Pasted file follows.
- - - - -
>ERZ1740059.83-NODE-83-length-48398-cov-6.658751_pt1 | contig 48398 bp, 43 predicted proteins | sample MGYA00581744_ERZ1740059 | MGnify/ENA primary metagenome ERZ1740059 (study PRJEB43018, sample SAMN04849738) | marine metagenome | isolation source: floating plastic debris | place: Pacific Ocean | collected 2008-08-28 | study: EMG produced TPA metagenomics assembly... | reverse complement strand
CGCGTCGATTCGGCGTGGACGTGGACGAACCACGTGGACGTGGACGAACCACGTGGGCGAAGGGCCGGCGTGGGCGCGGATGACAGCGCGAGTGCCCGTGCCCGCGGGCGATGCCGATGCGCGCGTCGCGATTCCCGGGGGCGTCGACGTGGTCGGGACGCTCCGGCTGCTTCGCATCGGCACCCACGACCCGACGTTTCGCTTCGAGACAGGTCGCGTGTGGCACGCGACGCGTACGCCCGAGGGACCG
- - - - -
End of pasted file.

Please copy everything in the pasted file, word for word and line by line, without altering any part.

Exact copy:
>ERZ1740059.83-NODE-83-length-48398-cov-6.658751_pt1 | contig 48398 bp, 43 predicted proteins | sample MGYA00581744_ERZ1740059 | MGnify/ENA primary metagenome ERZ1740059 (study PRJEB43018, sample SAMN04849738) | marine metagenome | isolation source: floating plastic debris | place: Pacific Ocean | collected 2008-08-28 | study: EMG produced TPA metagenomics assembly... | reverse complement strand
CGCGTCGATTCGGCGTGGACGTGGACGAACCACGTGGACGTGGACGAACCACGTGGGCGAAGGGCCGGCGTGGGCGCGGATGACAGCGCGAGTGCCCGTGCCCGCGGGCGATGCCGATGCGCGCGTCGCGATTCCCGGGGGCGTCGACGTGGTCGGGACGCTCCGGCTGCTTCGCATCGGCACCCACGACCCGACGTTTCGCTTCGAGACAGGTCGCGTGTGGCACGCGACGCGTACGCCCGAGGGACCG